Officials often tackle cigarette-related health issues from the consumer’s perspective — pushing for public smoking bans and increasing age restrictions. But a Human Rights Watch (HRW) report released today indicates that a major health concern is looming in the tobacco fields of the US, where children as young as seven can be found working each summer.
According to the report, nearly three quarters of the child workers on the tobacco farms who were surveyed experienced health effects and symptoms consistent with acute nicotine poisoning, otherwise known as Green Tobacco Sickness (GTS).
“I didn’t feel well, but I still kept working. I started throwing up. I was throwing up for like 10 minutes, just what I ate. I took a break for a few hours, and then I went back to work,” one of the interviewees, 16-year-old Carla P., told HRW.
'The vast majority of these teens don’t have a tolerance to nicotine, so they are highly vulnerable to suffering Green Tobacco Sickness.'
Between May and October 2013, HRW interviewed 141 child laborers between seven and 17, who work as many as 50-60 hours a week in the tobacco fields of Kentucky, Virginia, North Carolina, and Tennessee. Those interviewed were largely children of Hispanic immigrants, some worked in fields near their homes during the summer months, and others traveled seasonally with their families.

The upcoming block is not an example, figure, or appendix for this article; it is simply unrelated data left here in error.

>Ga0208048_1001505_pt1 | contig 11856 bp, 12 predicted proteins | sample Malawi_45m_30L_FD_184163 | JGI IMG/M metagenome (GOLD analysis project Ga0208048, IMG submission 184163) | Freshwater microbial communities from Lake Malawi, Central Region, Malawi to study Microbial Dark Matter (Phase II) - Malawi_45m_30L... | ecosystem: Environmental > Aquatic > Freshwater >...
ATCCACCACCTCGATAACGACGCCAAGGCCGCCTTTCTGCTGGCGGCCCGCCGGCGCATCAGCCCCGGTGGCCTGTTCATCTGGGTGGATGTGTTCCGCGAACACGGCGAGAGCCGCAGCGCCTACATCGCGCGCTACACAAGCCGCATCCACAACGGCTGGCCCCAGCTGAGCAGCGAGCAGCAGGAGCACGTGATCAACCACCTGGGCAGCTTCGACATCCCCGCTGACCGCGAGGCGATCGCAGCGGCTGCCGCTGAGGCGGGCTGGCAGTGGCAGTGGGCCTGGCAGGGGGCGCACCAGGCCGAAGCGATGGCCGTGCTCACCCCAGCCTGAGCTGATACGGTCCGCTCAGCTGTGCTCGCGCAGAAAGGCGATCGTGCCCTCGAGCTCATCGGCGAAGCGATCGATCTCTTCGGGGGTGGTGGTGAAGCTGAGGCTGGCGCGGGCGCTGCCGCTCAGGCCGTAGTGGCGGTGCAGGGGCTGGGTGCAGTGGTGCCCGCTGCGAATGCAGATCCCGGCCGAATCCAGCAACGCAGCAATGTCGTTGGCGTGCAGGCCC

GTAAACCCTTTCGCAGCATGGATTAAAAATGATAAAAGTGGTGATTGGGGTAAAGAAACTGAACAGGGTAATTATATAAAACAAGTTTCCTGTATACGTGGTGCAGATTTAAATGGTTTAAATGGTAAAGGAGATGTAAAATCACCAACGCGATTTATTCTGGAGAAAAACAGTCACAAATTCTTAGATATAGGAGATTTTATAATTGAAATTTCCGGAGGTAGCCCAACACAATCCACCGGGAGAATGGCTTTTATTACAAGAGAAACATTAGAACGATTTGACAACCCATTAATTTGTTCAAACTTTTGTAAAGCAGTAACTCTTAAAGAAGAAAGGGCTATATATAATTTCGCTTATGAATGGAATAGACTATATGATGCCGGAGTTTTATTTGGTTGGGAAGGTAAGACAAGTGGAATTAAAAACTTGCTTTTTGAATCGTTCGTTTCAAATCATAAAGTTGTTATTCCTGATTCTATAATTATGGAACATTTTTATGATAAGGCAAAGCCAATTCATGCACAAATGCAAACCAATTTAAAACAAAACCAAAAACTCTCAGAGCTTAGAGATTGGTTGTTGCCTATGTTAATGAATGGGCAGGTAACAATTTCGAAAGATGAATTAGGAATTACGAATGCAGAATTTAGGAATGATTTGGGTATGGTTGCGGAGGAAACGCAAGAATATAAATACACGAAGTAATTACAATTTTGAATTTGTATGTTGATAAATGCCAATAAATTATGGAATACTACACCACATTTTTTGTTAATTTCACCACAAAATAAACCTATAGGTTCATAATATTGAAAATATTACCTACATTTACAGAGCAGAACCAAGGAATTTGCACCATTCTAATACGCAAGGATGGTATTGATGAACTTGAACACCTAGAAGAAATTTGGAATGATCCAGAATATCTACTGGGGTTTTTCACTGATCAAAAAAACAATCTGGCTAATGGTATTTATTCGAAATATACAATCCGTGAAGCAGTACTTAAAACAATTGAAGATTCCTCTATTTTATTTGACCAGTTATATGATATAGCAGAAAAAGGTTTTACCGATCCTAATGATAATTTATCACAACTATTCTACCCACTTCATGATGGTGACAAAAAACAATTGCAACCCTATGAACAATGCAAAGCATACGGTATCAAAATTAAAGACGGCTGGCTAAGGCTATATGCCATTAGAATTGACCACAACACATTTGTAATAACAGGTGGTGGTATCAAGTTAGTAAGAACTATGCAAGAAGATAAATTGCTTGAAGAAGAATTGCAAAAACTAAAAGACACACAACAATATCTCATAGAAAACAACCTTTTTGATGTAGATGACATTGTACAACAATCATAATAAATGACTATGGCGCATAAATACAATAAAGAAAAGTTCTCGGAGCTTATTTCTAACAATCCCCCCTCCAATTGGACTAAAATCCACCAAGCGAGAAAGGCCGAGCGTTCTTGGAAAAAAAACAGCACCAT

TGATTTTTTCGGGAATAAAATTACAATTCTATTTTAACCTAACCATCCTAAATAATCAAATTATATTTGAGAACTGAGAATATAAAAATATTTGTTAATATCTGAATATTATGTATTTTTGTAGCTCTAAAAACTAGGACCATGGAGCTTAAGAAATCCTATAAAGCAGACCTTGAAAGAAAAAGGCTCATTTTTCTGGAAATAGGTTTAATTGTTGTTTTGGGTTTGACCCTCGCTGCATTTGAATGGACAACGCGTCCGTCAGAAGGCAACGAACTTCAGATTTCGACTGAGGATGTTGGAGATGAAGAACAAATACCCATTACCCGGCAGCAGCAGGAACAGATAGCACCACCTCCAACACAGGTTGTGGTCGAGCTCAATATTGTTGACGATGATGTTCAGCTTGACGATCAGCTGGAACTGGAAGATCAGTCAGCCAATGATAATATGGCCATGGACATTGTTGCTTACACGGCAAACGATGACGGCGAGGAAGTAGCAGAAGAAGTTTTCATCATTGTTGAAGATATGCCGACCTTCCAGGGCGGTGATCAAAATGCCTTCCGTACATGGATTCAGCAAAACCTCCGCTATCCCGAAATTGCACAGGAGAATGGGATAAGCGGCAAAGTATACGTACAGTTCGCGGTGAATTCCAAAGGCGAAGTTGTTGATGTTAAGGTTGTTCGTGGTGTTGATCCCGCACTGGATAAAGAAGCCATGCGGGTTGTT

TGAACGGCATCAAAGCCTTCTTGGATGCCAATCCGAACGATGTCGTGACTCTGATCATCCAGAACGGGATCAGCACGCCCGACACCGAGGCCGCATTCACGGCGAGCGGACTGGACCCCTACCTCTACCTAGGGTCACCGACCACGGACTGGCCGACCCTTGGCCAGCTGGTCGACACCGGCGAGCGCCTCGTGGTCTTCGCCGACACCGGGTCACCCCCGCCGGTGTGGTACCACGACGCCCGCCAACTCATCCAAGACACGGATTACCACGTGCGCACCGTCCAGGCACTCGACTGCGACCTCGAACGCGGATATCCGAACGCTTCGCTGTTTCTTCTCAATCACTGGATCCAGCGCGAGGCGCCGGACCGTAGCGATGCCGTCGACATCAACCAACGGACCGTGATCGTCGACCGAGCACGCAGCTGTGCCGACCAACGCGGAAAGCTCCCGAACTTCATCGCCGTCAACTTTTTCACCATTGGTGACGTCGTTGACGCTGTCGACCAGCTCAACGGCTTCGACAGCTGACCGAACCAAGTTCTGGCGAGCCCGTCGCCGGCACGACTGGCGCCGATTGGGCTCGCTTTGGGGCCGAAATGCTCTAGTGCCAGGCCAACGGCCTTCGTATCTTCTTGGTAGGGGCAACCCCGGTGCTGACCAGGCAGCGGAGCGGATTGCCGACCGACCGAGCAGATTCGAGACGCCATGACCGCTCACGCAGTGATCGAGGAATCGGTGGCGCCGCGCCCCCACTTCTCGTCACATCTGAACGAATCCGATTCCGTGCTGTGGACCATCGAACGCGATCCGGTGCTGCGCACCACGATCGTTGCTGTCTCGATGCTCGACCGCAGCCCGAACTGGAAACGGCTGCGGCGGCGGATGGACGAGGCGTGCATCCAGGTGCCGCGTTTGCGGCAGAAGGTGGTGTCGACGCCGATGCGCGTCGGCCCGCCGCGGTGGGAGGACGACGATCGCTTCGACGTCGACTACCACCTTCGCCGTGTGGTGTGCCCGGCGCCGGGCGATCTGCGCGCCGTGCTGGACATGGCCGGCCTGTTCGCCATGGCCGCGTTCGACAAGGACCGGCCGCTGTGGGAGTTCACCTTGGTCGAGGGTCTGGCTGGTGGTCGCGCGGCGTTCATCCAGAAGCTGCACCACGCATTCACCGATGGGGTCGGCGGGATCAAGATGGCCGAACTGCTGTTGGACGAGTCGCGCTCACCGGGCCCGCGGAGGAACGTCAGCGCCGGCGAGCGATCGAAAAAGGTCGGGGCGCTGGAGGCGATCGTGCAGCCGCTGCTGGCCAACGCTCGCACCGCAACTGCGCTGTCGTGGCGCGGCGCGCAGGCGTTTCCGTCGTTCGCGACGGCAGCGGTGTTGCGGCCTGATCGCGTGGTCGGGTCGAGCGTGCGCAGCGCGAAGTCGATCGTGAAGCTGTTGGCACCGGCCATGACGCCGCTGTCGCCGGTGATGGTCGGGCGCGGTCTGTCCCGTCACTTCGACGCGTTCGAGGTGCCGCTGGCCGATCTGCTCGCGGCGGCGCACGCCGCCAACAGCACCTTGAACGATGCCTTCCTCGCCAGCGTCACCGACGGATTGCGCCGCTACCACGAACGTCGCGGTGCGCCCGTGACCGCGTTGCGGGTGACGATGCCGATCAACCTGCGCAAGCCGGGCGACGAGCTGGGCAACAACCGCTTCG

The children surveyed planted seedlings, harvested tobacco leaves by hand, and applied pesticides. They reported the sudden onset of symptoms including nausea, vomiting, and headaches.
“To any urban person or someone not involved directly in agriculture and farming, this is an unseen thing,” Clifford Douglas, director at the University of Michigan's Tobacco Research Network, told VICE News. “Most people regard the tobacco problem as being solved, but it clearly hasn’t been solved in an agricultural sense.”
GTS is an illness specifically associated with tobacco farming due to nicotine absorbing into workers’ skin following prolonged contact with the plants. The long-term effects of the condition are unclear. Nicotine exposure via smoking, however, can have negative implications for brain development in adolescents.